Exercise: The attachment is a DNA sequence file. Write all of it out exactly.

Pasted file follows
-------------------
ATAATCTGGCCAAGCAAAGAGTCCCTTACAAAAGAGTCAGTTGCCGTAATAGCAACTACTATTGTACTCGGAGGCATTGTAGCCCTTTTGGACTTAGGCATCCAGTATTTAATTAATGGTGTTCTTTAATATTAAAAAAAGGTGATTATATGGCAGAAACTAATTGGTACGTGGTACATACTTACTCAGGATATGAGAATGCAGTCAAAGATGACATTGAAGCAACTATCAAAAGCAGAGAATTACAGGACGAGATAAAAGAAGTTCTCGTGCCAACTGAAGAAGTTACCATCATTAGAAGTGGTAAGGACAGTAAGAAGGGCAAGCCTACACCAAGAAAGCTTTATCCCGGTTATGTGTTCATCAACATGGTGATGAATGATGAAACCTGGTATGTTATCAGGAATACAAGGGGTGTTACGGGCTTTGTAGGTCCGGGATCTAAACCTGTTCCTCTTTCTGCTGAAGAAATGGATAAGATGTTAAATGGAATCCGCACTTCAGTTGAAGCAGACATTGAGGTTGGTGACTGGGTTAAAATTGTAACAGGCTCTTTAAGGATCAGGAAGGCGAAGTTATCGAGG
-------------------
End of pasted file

ATAATCTGGCCAAGCAAAGAGTCCCTTACAAAAGAGTCAGTTGCCGTAATAGCAACTACTATTGTACTCGGAGGCATTGTAGCCCTTTTGGACTTAGGCATCCAGTATTTAATTAATGGTGTTCTTTAATATTAAAAAAAGGTGATTATATGGCAGAAACTAATTGGTACGTGGTACATACTTACTCAGGATATGAGAATGCAGTCAAAGATGACATTGAAGCAACTATCAAAAGCAGAGAATTACAGGACGAGATAAAAGAAGTTCTCGTGCCAACTGAAGAAGTTACCATCATTAGAAGTGGTAAGGACAGTAAGAAGGGCAAGCCTACACCAAGAAAGCTTTATCCCGGTTATGTGTTCATCAACATGGTGATGAATGATGAAACCTGGTATGTTATCAGGAATACAAGGGGTGTTACGGGCTTTGTAGGTCCGGGATCTAAACCTGTTCCTCTTTCTGCTGAAGAAATGGATAAGATGTTAAATGGAATCCGCACTTCAGTTGAAGCAGACATTGAGGTTGGTGACTGGGTTAAAATTGTAACAGGCTCTTTAAGGATCAGGAAGGCGAAGTTATCGAGG